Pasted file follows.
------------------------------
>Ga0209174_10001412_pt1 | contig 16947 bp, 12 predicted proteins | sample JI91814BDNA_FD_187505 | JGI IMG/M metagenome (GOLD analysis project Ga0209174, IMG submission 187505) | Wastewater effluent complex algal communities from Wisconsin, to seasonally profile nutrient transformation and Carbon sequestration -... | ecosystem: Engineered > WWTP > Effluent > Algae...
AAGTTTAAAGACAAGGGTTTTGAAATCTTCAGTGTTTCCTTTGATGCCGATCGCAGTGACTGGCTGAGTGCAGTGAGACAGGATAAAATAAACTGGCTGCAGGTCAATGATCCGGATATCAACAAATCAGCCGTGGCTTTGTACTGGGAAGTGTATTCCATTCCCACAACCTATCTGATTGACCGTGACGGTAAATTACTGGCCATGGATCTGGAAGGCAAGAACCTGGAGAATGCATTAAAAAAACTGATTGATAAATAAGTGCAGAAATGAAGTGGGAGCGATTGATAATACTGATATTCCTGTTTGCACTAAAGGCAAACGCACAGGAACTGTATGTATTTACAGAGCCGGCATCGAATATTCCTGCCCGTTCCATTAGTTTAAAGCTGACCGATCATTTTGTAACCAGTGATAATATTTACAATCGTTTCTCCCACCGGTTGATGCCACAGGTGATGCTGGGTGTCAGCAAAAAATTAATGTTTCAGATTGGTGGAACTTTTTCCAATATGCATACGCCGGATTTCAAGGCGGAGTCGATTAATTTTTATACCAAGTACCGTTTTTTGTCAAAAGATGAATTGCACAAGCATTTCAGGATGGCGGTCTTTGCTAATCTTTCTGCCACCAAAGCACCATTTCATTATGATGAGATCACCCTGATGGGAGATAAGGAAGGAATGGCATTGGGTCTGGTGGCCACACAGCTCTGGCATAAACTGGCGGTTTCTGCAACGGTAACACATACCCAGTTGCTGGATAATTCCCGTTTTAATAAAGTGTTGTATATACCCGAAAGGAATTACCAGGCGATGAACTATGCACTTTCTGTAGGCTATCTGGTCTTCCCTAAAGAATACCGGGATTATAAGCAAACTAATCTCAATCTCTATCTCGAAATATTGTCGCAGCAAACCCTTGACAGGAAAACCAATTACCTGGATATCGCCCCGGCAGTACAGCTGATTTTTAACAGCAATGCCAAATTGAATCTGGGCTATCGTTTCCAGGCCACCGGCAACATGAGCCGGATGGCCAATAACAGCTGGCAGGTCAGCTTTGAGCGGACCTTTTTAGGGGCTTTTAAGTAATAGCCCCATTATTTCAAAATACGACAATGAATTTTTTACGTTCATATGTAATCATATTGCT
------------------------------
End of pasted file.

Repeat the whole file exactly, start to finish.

>Ga0209174_10001412_pt1 | contig 16947 bp, 12 predicted proteins | sample JI91814BDNA_FD_187505 | JGI IMG/M metagenome (GOLD analysis project Ga0209174, IMG submission 187505) | Wastewater effluent complex algal communities from Wisconsin, to seasonally profile nutrient transformation and Carbon sequestration -... | ecosystem: Engineered > WWTP > Effluent > Algae...
AAGTTTAAAGACAAGGGTTTTGAAATCTTCAGTGTTTCCTTTGATGCCGATCGCAGTGACTGGCTGAGTGCAGTGAGACAGGATAAAATAAACTGGCTGCAGGTCAATGATCCGGATATCAACAAATCAGCCGTGGCTTTGTACTGGGAAGTGTATTCCATTCCCACAACCTATCTGATTGACCGTGACGGTAAATTACTGGCCATGGATCTGGAAGGCAAGAACCTGGAGAATGCATTAAAAAAACTGATTGATAAATAAGTGCAGAAATGAAGTGGGAGCGATTGATAATACTGATATTCCTGTTTGCACTAAAGGCAAACGCACAGGAACTGTATGTATTTACAGAGCCGGCATCGAATATTCCTGCCCGTTCCATTAGTTTAAAGCTGACCGATCATTTTGTAACCAGTGATAATATTTACAATCGTTTCTCCCACCGGTTGATGCCACAGGTGATGCTGGGTGTCAGCAAAAAATTAATGTTTCAGATTGGTGGAACTTTTTCCAATATGCATACGCCGGATTTCAAGGCGGAGTCGATTAATTTTTATACCAAGTACCGTTTTTTGTCAAAAGATGAATTGCACAAGCATTTCAGGATGGCGGTCTTTGCTAATCTTTCTGCCACCAAAGCACCATTTCATTATGATGAGATCACCCTGATGGGAGATAAGGAAGGAATGGCATTGGGTCTGGTGGCCACACAGCTCTGGCATAAACTGGCGGTTTCTGCAACGGTAACACATACCCAGTTGCTGGATAATTCCCGTTTTAATAAAGTGTTGTATATACCCGAAAGGAATTACCAGGCGATGAACTATGCACTTTCTGTAGGCTATCTGGTCTTCCCTAAAGAATACCGGGATTATAAGCAAACTAATCTCAATCTCTATCTCGAAATATTGTCGCAGCAAACCCTTGACAGGAAAACCAATTACCTGGATATCGCCCCGGCAGTACAGCTGATTTTTAACAGCAATGCCAAATTGAATCTGGGCTATCGTTTCCAGGCCACCGGCAACATGAGCCGGATGGCCAATAACAGCTGGCAGGTCAGCTTTGAGCGGACCTTTTTAGGGGCTTTTAAGTAATAGCCCCATTATTTCAAAATACGACAATGAATTTTTTACGTTCATATGTAATCATATTGCT